As you may know, Amazon.com recently received its share of negative press after a temporary glitch at its Canadian sitereleased the names of anonymous reviewers for all to see–including authors who had written positive reviews for their own books and friends and family of authors doing the same.
The publicity, however, also emphasized how important reader reviews are to consumers who are deciding whether or not to buy.
Amy Harmon of The New York Times, who broke the story, noted, “Despite the widespread presumption that the reviews are stacked, both readers and writers say they affect sales, especially for new writers whose books are not widely reviewed elsewhere.”
And an Amazon Top 100 Reviewer, observing the fray on www.dancingbadger.com, wrote, “Getting a reader reaction to a book can be a decider for me, especially with computer books (since professional reviews in that industry are notoriously unreliable).”
Amazon’s reader reviews currently number 10 million, according to The New York Times, which also quotes an Amazon spokesperson’s comment that the reader reviews are the most popular feature of its sites.
What if you’re one of those new writers–or publishers–whose books are not widely reviewed in the traditional publications, and your sense of ethics (or fear of a similar technical glitch in the future) prevents you from asking your mother to post a biased review praising your book?
If you’ve gotten positive feedback about one of your books from a reader, take time to bask in the glow of the compliment but also ask that reader to post a review for you. Even a short review at one of the online bookstores can help, especially if it comes with a high-star rating.
Consider, too, building a link into your Web site that gives simple instructions on how to submit a reader review of a particular book to an online bookstore, and that takes the reader directly to the book’s page on Amazon.com or Barnesandnoble.com.
You may also want to consider taking advantage of a new resource. In January 2004, a member of the Yahoo! Group Self-Publishing list forum posted a note about the power of online reader reviews. In the ensuing talk, a small group of publishers, authors, and others agreed to form a volunteer review exchange to support the small press and self-publishing industry by posting reader reviews when needed.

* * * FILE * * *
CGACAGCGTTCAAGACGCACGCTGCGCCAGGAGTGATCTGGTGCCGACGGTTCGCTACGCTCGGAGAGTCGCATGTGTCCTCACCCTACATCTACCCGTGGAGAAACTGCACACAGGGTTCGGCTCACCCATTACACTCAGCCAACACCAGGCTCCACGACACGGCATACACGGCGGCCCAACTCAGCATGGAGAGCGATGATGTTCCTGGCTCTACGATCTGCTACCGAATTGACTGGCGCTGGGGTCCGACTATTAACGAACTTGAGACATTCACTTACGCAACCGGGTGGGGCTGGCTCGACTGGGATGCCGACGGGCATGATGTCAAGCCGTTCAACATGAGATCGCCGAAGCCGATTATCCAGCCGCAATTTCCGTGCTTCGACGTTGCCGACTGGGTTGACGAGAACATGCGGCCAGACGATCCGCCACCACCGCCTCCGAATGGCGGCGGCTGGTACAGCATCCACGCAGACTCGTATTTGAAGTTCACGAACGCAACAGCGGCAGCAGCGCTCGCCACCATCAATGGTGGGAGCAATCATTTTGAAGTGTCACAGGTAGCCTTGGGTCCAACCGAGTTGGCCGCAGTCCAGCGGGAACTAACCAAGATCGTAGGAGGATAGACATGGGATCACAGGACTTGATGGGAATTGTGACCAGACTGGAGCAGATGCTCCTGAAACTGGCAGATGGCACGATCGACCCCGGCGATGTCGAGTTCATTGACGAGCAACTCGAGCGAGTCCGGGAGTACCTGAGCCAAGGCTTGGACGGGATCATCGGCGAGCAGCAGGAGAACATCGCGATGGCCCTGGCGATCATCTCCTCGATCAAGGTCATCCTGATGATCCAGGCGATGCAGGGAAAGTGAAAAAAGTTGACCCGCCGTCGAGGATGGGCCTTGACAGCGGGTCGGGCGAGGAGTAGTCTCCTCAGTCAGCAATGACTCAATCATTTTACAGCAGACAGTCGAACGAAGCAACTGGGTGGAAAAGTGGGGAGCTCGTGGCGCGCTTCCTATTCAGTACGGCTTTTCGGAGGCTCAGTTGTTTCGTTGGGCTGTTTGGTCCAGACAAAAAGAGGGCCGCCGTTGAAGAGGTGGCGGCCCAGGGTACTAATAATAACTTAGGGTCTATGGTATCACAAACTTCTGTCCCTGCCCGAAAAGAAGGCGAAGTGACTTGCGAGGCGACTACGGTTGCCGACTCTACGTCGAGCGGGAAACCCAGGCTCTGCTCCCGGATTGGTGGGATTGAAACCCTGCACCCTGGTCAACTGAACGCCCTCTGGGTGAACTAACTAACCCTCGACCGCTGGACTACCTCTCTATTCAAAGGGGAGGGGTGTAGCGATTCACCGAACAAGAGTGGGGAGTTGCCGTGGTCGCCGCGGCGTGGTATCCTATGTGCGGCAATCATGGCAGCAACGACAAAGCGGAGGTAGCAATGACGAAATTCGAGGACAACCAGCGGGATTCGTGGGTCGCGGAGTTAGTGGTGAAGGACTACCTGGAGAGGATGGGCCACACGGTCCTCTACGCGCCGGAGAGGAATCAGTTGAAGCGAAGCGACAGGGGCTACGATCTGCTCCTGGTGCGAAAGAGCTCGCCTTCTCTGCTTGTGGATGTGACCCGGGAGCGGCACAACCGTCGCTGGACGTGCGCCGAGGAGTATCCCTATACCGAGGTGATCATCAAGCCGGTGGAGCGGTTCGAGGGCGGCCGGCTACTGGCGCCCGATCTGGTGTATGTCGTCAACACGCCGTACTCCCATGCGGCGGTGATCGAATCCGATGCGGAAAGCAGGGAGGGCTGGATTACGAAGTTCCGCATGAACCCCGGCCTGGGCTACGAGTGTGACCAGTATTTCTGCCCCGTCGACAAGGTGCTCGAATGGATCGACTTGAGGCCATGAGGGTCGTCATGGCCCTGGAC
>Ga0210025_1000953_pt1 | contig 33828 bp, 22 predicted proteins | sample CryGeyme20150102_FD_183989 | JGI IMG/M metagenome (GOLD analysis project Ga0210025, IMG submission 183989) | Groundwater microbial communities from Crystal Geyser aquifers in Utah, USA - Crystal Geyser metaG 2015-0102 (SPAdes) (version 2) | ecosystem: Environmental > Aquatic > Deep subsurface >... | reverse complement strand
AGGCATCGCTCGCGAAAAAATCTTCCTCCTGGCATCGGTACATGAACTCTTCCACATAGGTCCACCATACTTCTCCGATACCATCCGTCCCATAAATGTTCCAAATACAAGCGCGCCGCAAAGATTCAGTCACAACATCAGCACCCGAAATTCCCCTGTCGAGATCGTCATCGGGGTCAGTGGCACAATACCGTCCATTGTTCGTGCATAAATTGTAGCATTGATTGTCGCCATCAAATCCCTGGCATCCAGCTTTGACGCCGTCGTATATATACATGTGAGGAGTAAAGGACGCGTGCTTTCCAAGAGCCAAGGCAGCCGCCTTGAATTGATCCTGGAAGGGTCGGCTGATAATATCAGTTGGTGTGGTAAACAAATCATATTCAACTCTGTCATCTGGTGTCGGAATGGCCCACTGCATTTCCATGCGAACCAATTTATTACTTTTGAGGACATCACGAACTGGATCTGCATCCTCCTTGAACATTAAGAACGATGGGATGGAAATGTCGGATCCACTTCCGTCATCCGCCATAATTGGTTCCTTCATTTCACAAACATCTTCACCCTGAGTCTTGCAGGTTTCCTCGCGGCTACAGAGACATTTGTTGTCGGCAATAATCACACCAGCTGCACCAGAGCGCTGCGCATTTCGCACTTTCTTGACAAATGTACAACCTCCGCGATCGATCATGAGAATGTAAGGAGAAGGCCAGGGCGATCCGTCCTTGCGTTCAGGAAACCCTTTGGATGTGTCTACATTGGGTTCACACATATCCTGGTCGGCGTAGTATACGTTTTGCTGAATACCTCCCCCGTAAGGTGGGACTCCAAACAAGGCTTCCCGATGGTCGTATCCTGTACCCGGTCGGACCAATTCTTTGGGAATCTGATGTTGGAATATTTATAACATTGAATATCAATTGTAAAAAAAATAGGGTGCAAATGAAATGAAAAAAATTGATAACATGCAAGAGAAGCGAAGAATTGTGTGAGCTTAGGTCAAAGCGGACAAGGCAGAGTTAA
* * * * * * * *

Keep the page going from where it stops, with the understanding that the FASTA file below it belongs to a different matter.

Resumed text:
Since January, members of the group have reviewed an average of one book per month. “I’ve reviewed three books for others from this list, and responded to two requests from another group who heard about this list and knew that I was a member of a reviewers’ exchange,” says Jane Roa, a freelance writer and professional reviewer. Her own book is a work in progress, but she expects that the review exchange will be there when it’s published. “It has been a great experience for me,” she reports.
The group holds itself to strict standards. Members must abide by a series of guidelines to participate, and membership is limited to those who are willing to review as well as eager to get reviews. Members who submit their work for review are warned that reviews will be objective and honest, although several have said that if they feel they cannot give a book at least three stars, they will not review it. And to ensure quality and accuracy, reviewers submit their reviews to the author or publisher for proofreading–to correct grammatical and factual errors only–prior to submitting them to Amazon or Barnesandnoble.com.
“While I’ve had plenty of success getting reviews from traditional media, I’m a great believer in the power of third-party recommendation–and therefore, it wasn’t hard to decide to participate,” says Shel Horowitz, author of Principled Profit: Marketing That Puts People First and five other books. “The quality of the reviews I’ve received has been very high, and it’s nice to have an organized method of bringing superb but overlooked books into wider circles of new readers.”
Members have received several unexpected benefits too.
“I have reviewed one book,” says H. L. Nigro of Strong Tower Publishing, “and because the author is in the same market as I am, when I needed a quick blurb for the inside of my newest release, she turned one around for me the next day. I was on deadline, and if it hadn’t been for her, I wouldn’t have gotten the quote I needed in time. So it was really a blessing for me.”
Another member, an instructor at a prominent university and owner of her own press also reports reaping “other rewards apart from the very welcome feature of being included in the review exchange process.” As she launches her own book, she has “received very helpful suggestions, including the occasional well-deserved whack” and “had the benefit of looking at the book through a stranger’s eyes and discovering if certain issues were successfully addressed or not.”
The Yahoo! Group SP Review Exchange now has 30 active members and is open to any interested party who agrees to abide by the guidelines. To date, the group has offered membership to one other publishing list forum and to the Greater New York Independent Publishers Association.
No matter what your marketing plan, don’t discount the importance of reader reviews. Consumer reviews of books and other goods and services–CDs, DVDs, restaurants, even travel destinations–are exploding on the Internet precisely because consumers do trust the opinion of users like themselves.
Use this tool ethically–and to your advantage!
Tiffany Jonas is editorial director for Aio Publishing Co., LLC, in Charleston, SC, and the current coordinator of the Yahoo! Group SP Review Exchange. For more information, contact her at email@example.com.